“I wish you were more like ‘Big Baby’.”
The key to the Ray Allen trade this past draft day was the possibility that acquiring the smooth stroking shooting guard would give the Celtics a chance to later turn Al Jefferson, Theo Ratliff’s contract, and other spare parts into a dominating troika that included Kevin Garnett. KG had never been a fan of Wally Szczerbiak and the chance to team up with Paul Pierce AND Ray Allen, who perfectly complement the big man’s game, would prove to be too tempting for The Big Ticket to pass up. Mission accomplished for Danny Ainge.
The reason for the first paragraph is to state that this deal cannot be looked upon entirely by itself, as it was more of a precursor to the KG trade that was consumated later this past off-season, adding infinite value to the move for the Celtics.
However, I would like to analyze this trade now based solely on the players interchanged by the two teams. To jog your memory the deal consisted of Boston sending Szczerbiak, Delonte West, and Jeff Green to Seattle for Allen and Glen Davis.
The deal accomplished quite a bit for Seattle, netting the number five overall pick in a deep draft to complement the newly drafted Kevin Durant, a decent young combo guard in West, and a veteran to help show the young guys how the NBA works until his twelve million dollar salary comes off the cap in two years.
While Seattle made the decision to use the #5 pick on Jeff Green and not Yi Jianlian or Corey Brewer, they got themselves a quality young player. The key question now is did they actually end up with the lesser of the two draftees traded?
A close inspection of both Jeff Green and Glen Davis shows that their talents aren’t that far apart, and certainly not to the point where almost 30 players should have been selected between them. Both can post up well, have solid jumpers from 15 feet, and have a good scoring touch. Green has a chance to play at either the 3 or the 4 because of his play-making abilities, while Davis will be rooted to the 4. The big difference between the two is their long-term physical abilities.
“Big Baby” is fat. He struggles to dunk a basketball at 6’9″, while Jeff Green is a solid athlete. This is the biggest difference between the two players. However, does this mean that Jeff Green will turn out to be the better player?
Based on their early returns one might find him/herself thinking that Davis may turn out to be the better investment. Costing much less, he has been a perfect fit down low for the Celtics, while Green has struggled on the leaderless SuperSonics. Big Baby leads all rookies in PER (UPDATE: After a mediocre showing against Toronto he has dropped to third), while Green checks in with a poor 10.89 rating, which signifies he’s a well below average NBA player at this point.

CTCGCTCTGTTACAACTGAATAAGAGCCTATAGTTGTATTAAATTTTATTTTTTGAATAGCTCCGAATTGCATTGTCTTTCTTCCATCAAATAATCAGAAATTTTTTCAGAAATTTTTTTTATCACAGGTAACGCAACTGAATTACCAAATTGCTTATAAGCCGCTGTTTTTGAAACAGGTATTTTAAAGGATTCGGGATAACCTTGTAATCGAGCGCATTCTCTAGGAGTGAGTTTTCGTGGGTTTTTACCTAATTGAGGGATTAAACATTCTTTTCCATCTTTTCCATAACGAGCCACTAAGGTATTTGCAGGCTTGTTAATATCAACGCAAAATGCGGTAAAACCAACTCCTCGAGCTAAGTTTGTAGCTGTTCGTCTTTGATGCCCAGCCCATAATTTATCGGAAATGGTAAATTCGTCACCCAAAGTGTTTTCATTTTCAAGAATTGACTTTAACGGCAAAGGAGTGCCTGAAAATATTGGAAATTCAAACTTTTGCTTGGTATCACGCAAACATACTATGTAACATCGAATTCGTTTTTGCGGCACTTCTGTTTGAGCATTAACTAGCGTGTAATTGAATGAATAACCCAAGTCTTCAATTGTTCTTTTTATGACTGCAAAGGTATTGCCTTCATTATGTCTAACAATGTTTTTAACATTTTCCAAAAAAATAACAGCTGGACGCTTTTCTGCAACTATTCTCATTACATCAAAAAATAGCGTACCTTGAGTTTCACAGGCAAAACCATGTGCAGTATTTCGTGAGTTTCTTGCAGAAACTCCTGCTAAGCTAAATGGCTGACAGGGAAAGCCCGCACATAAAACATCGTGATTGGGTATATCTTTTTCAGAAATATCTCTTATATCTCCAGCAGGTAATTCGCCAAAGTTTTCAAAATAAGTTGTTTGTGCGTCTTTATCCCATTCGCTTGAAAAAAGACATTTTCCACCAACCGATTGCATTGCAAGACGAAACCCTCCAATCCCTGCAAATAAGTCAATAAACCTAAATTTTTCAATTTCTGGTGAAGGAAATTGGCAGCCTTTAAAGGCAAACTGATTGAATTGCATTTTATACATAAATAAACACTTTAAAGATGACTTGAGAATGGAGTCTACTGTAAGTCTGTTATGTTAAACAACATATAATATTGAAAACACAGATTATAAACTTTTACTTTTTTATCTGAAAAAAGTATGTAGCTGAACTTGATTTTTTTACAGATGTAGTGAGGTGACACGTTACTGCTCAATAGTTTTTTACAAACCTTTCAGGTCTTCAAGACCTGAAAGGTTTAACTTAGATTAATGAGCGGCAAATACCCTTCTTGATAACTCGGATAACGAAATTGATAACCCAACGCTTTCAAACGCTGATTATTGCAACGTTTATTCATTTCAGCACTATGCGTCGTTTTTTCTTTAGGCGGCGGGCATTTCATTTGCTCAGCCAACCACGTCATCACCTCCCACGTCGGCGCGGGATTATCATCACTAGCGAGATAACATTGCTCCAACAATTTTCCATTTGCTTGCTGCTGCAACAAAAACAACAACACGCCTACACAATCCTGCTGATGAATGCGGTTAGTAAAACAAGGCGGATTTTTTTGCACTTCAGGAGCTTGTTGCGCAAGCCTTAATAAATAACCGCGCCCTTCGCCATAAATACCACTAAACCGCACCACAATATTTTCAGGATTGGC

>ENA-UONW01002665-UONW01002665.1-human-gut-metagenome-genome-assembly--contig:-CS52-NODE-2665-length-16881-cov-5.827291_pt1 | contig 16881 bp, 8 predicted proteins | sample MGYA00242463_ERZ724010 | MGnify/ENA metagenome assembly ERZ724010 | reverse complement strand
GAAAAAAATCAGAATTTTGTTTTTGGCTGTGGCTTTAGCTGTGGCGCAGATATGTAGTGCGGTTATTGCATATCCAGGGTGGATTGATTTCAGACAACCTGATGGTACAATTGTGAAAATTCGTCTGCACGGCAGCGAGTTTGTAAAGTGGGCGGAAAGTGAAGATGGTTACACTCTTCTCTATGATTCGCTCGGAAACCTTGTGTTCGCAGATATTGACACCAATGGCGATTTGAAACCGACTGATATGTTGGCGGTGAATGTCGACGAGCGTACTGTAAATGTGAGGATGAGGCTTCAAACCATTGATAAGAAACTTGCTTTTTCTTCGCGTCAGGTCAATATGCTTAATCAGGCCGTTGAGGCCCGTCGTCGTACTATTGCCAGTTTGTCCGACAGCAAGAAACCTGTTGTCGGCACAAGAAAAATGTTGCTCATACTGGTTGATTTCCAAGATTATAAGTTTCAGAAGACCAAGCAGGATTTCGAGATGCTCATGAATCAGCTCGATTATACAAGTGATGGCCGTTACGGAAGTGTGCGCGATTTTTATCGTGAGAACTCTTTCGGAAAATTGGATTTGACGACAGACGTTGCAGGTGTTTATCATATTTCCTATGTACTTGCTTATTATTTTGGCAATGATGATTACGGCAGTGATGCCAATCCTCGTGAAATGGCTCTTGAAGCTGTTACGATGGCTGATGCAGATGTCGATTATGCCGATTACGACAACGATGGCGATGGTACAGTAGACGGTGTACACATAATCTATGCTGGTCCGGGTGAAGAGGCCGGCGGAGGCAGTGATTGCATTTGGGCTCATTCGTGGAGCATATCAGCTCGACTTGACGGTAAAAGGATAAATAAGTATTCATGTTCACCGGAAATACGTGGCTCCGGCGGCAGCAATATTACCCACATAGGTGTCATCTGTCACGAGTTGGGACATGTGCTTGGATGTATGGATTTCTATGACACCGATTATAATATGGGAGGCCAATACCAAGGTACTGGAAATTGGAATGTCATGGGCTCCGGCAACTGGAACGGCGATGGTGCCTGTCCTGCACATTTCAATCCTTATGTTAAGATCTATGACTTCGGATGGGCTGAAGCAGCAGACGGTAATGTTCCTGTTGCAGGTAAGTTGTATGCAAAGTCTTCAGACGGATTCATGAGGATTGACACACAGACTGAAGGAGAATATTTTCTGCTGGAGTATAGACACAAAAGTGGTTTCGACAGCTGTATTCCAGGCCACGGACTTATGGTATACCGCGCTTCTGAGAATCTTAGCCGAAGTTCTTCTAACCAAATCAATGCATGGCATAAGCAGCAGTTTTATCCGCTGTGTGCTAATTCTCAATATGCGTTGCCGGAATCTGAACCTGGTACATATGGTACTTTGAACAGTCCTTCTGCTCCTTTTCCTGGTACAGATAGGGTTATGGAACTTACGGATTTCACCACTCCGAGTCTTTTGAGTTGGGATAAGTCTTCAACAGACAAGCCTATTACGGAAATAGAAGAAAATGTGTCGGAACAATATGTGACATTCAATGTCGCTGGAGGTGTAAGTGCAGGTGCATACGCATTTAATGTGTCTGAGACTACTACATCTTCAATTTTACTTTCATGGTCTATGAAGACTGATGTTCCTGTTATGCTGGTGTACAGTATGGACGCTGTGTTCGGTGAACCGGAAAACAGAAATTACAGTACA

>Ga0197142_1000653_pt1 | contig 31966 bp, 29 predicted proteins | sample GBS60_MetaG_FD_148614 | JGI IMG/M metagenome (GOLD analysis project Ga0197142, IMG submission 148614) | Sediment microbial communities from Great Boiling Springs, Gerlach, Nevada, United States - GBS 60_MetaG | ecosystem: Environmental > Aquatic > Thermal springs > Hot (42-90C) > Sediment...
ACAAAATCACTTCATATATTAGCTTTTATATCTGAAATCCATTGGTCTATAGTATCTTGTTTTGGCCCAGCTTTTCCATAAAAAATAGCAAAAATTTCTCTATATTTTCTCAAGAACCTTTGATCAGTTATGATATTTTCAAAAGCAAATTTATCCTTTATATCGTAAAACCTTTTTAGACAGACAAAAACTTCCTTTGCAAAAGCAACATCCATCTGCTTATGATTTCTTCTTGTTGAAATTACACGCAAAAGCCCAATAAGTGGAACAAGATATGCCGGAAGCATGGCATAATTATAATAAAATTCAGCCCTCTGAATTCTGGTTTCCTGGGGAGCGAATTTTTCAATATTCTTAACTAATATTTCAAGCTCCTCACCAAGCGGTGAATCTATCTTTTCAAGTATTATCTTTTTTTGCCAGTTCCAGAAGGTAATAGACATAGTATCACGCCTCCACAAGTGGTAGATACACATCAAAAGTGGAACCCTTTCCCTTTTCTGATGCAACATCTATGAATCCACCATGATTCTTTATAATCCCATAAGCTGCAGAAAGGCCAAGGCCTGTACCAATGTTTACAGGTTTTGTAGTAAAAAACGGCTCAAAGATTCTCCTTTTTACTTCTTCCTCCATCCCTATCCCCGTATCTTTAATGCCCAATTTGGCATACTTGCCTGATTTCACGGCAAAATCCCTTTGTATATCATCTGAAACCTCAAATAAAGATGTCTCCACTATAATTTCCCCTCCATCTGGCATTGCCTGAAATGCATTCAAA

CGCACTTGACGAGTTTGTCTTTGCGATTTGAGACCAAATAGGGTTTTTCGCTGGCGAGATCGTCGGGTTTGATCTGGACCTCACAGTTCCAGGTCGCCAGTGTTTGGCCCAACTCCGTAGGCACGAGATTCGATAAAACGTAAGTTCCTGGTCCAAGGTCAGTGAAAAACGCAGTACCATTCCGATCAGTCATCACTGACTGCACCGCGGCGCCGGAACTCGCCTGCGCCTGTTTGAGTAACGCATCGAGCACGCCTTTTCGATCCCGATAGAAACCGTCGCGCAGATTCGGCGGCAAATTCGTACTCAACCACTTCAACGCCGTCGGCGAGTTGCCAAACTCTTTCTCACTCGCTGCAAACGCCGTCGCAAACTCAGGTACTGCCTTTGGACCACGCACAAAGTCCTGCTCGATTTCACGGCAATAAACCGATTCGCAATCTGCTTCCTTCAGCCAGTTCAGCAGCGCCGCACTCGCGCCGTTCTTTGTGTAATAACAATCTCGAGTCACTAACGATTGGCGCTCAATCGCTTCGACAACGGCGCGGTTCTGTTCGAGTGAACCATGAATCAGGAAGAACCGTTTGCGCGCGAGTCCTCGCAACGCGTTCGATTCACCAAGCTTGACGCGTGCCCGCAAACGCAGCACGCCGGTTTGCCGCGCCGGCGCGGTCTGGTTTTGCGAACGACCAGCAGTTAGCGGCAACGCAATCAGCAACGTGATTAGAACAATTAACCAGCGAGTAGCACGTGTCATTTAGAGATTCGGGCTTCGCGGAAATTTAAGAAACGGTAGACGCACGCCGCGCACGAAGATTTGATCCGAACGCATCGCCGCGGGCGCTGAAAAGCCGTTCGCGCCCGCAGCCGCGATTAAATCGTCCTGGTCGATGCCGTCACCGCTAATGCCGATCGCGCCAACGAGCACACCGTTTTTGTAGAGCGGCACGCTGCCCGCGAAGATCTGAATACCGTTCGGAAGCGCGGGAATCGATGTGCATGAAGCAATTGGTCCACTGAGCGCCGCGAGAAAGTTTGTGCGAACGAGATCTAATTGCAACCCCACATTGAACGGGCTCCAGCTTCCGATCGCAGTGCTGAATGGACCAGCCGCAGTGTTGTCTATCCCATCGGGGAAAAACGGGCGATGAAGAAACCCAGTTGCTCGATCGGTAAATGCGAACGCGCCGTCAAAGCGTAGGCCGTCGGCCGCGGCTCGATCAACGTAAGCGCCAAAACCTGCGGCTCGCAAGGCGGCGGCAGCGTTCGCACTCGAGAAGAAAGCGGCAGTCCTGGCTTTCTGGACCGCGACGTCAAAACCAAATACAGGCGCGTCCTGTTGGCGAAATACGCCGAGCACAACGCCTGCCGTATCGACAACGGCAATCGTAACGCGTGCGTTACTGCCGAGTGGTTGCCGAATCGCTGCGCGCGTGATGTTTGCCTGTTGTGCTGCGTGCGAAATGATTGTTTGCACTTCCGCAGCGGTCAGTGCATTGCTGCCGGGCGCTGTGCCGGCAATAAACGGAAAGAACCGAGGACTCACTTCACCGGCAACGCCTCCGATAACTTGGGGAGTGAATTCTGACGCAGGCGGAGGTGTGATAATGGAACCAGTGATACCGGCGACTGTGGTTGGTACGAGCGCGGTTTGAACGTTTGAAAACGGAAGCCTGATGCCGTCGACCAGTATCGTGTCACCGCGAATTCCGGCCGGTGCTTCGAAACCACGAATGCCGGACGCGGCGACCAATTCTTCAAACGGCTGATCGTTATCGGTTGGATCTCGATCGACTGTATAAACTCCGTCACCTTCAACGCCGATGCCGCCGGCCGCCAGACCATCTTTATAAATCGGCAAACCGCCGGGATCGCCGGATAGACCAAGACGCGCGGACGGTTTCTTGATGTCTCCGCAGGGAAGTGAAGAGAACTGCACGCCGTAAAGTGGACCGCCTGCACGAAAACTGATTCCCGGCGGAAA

Roughly 20 games do not make a career, so there is no reason to believe that Green won’t develop into a very good player, but the first quarter of the season has shown us that at the very least Green and Davis will be linked for the rest of their careers. I wouldn’t be surprised to see Green turn into the better all-around player, but wind up only slightly more valuable than Big Baby in the long-run.
Based on the previous determination, the trade must be seen as a slight victory for Boston. The Celtics acquired the best player in the deal–a franchise pillar–and a second rounder who could turn out to be the second best player in the trade. Seattle did well for itself, but they may look back in years to come and wish they had found a way to hold on to Big Baby.
Chicago’s starting to get hot. They’re 6-4 in their last 10 games and might be turning things around. I still expect them to find their way into the play-offs.
Orlando has come back to earth after its incredible start. They were playing a little over their heads until their recent mini-slump, but certainly should be expected to remain in the top 3 in the Eastern Conference.
Toronto probably has the deepest roster 1 thru 15 in the league. They just keep finding guys who can step in and contribute.
Detroit has been gellin’ lately. They’re 8-2 over their last 10 and are now outscoring their oponents by 8.5 points per game, second only to the Celtics in the entire NBA.
Golden State has found its mojo, but don’t look for them to do too much damage in the play-offs. It’ll be either one and done or a nice first round upset like last year, but probably nothing more.
Portland has quietly won 6 in a row despite their constant struggles with injuries. This is a team that could be very interesting starting next season.
Utah is much better than it has been playing of late. Their roster is filled with good players and they have a Hall-of-Fame coach; don’t expect them to finish out of the top 5 in the West come the end of the season.
The Lakers have been playing extremely well. Andrew Bynum has taken some tremendous strides and could be a part of the next great wave at the center position along with Greg Oden and the head of the class, Dwight Howard.